Derrida calls the first aporia, “the epoche of the rule” (Deconstruction and the Possibility of Justice, pp. 22-23). Our most common axiom in ethical or political thought is that to be just or unjust and to exercise justice, one must be free and responsible for one's actions and decisions. Here Derrida in effect is asking: what is freedom. On the one hand, freedom consists in following a rule; but in the case of justice, we would say that a judgment that simply followed the law was only right, not just. For a decision to be just, not only must a judge follow a rule but also he or she must “re-institute” it, in a new judgment. Thus a decision aiming at justice (a free decision) is both regulated and unregulated. The law must be conserved and also destroyed or suspended, suspension being the meaning of the word “epoche.” Each case is other, each decision is different and requires an absolutely unique interpretation which no existing coded rule can or ought to guarantee. If a judge programmatically follows a code, he or she is a “calculating machine.” Strict calculation or arbitrariness, one or the other is unjust, but they are both involved; thus, in the present, we cannot say that a judgment, a decision is just, purely just. For Derrida, the “re-institution” of the law in a unique decision is a kind of violence since it does not conform perfectly to the instituted codes; the law is always, according to Derrida, founded in violence. The violent re-institution of the law means that justice is impossible. Derrida calls the second aporia “the ghost of the undecidable (Deconstruction and the Possibility of Justice, pp. 24-26). A decision begins with the initiative to read, to interpret, and even to calculate. But to make such a decision, one must first of all experience what Derrida calls “undecidability.” One must experience that the case, being unique and singular, does not fit the established codes and therefore a decision about it seems to be impossible. The undecidable, for Derrida, is not mere oscillation between two significations. It is the experience of what, though foreign to the calculable and the rule, is still obligated. We are obligated – this is a kind of duty—to give oneself up to the impossible decision, while taking account of rules and law. As Derrida says, “A decision that did not go through the ordeal of the undecidable would not be a free decision, it would only be the programmable application or unfolding of a calculable process” (Deconstruction and the Possibility of Justice, p. 24). And once the ordeal is past (“if this ever happens,” as Derrida says), then the decision has again followed or given itself a rule and is no longer presently just. Justice therefore is always to come in the future, it is never present. There is apparently no moment during which a decision could be called presently and fully just. Either it has not a followed a rule, hence it is unjust; or it has followed a rule, which has no foundation, which makes it again unjust; or if it did follow a rule, it was calculated and again unjust since it did not respect the singularity of the case. This relentless injustice is why the ordeal of the undecidable is never past. It keeps coming back like a “phantom,” which “deconstructs from the inside every assurance of presence, and thus every criteriology that would assure us of the justice of the decision” (Deconstruction and the Possibility of Justice, pp. 24-25). Even though justice is impossible and therefore always to come in or from the future, justice is not, for Derrida, a Kantian ideal, which brings us to the third aporia. The third is called “the urgency that obstructs the horizon of knowledge” (Deconstruction and the Possibility of Justice, pp. 26-28). Derrida stresses the Greek etymology of the word “horizon”: “As its Greek name suggests, a horizon is both the opening and limit that defines an infinite progress or a period of waiting.” Justice, however, even though it is un-presentable, does not wait. A just decision is always required immediately. It cannot furnish itself with unlimited knowledge. The moment of decision itself remains a finite moment of urgency and precipitation. The instant of decision is then the moment of madness, acting in the night of non-knowledge and non-rule. Once again we have a moment of irruptive violence. This urgency is why justice has no horizon of expectation (either regulative or messianic). Justice remains an event yet to come. Perhaps one must always say “can-be” (the French word for “perhaps” is “peut-être,” which literally means “can be”) for justice. This ability for justice aims however towards what is impossible.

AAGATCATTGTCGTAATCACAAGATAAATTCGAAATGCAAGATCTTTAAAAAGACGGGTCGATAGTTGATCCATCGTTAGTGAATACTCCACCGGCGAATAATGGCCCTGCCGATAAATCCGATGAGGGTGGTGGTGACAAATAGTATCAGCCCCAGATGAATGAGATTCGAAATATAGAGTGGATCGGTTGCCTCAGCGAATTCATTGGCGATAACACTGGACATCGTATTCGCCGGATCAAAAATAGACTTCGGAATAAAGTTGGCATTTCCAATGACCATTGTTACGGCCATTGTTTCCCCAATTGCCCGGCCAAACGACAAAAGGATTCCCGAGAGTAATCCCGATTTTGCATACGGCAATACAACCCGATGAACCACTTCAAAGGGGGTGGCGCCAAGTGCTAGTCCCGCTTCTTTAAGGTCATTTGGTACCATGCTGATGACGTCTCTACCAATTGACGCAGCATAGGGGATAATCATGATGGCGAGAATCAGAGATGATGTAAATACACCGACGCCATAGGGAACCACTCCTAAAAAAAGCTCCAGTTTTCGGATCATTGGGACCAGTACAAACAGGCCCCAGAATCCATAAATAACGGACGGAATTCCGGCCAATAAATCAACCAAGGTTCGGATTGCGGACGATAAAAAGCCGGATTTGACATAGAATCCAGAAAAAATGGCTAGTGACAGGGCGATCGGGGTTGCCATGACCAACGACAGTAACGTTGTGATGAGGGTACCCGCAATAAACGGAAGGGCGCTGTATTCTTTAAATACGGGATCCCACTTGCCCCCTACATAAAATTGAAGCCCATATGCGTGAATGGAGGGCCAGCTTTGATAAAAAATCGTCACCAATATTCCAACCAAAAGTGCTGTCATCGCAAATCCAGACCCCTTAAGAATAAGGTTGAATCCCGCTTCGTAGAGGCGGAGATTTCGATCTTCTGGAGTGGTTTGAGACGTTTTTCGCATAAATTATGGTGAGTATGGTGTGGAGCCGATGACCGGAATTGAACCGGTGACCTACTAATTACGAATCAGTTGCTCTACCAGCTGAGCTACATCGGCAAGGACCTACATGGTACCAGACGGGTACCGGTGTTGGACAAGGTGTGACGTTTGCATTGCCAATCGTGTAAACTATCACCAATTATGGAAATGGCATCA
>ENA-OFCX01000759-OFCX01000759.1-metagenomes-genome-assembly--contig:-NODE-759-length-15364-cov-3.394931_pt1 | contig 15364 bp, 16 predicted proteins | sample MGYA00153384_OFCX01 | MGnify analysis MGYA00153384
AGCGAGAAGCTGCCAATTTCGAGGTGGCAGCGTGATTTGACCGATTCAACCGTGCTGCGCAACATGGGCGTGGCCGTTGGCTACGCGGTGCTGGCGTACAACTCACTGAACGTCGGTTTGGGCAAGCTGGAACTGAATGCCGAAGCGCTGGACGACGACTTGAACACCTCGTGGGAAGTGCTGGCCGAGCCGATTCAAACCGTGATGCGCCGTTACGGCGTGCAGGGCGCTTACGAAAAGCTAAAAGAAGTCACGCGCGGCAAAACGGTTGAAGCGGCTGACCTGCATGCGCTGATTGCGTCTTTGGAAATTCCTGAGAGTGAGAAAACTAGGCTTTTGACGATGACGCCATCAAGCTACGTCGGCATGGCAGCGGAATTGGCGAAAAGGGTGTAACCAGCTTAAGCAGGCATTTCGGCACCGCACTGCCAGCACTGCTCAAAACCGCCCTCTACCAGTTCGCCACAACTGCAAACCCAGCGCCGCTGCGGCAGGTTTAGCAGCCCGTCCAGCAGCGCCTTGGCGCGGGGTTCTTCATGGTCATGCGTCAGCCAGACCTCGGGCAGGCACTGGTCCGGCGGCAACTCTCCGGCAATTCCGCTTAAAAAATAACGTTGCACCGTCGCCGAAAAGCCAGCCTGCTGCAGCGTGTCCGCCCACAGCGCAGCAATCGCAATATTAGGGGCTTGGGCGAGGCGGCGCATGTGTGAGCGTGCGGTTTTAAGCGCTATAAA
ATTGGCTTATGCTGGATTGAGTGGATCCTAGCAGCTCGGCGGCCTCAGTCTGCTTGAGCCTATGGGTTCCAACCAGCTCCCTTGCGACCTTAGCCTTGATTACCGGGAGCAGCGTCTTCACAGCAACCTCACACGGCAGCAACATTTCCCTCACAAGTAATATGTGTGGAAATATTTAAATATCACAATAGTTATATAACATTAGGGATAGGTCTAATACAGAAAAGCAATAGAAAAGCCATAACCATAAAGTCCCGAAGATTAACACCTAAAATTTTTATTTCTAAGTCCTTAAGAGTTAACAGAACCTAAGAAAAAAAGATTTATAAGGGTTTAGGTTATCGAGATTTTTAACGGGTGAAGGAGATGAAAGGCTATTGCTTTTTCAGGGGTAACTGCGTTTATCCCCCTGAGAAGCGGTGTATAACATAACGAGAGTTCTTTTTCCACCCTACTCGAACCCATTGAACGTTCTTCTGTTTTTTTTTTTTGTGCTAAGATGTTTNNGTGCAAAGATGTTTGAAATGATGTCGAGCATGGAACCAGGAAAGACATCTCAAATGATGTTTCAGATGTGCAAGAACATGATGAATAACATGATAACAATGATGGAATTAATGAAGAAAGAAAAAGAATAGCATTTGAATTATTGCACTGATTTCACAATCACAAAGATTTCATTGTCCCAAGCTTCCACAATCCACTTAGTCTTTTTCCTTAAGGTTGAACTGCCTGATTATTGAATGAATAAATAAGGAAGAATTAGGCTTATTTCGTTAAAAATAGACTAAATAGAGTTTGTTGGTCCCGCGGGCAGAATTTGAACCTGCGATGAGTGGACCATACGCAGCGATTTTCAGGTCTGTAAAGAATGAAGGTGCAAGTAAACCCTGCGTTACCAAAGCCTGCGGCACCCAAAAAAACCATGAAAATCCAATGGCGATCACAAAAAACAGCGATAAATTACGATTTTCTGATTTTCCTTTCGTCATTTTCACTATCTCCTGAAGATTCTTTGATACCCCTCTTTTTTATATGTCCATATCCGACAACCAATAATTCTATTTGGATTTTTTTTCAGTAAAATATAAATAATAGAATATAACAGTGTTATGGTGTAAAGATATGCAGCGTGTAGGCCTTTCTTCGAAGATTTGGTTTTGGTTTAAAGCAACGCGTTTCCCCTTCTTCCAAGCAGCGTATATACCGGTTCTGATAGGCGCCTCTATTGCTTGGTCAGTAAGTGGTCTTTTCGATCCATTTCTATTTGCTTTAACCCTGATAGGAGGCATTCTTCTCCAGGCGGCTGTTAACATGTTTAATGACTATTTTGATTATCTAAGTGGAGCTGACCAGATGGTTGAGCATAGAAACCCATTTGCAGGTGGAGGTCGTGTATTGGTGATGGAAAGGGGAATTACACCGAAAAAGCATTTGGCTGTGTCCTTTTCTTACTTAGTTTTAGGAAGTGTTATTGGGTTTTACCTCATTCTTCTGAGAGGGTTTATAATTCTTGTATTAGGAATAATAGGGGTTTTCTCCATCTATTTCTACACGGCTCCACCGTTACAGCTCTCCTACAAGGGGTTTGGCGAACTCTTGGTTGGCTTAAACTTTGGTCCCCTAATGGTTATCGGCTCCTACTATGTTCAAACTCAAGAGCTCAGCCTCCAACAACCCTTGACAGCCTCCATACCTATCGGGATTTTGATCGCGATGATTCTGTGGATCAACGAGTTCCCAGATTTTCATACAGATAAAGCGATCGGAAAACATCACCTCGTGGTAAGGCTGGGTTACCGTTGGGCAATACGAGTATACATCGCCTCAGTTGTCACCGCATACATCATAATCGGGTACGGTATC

Even later in Derrida's career he will formalize, beyond these aporias, the nature of deconstruction. The third definition of deconstruction can be found in an essay from 2000 called “Et Cetera.” Here Derrida in fact presents the principle that defines deconstruction:
Each time that I say ‘deconstruction and X (regardless of the concept or the theme),’ this is the prelude to a very singular division that turns this X into, or rather makes appear in this X, an impossibility that becomes its proper and sole possibility, with the result that between the X as possible and the ‘same’ X as impossible, there is nothing but a relation of homonymy, a relation for which we have to provide an account…. For example, here referring myself to demonstrations I have already attempted …, gift, hospitality, death itself (and therefore so many other things) can be possible only as impossible, as the im-possible, that is, unconditionally (Deconstructions: a User's Guide, p. 300, my emphasis).
Even though the word “deconstruction” has been bandied about, we can see now the kind of thinking in which deconstruction engages. It is a kind of thinking that never finds itself at the end. Justice – this is undeniable – is impossible (perhaps justice is the “impossible”) and therefore it is necessary to make justice possible in countless ways.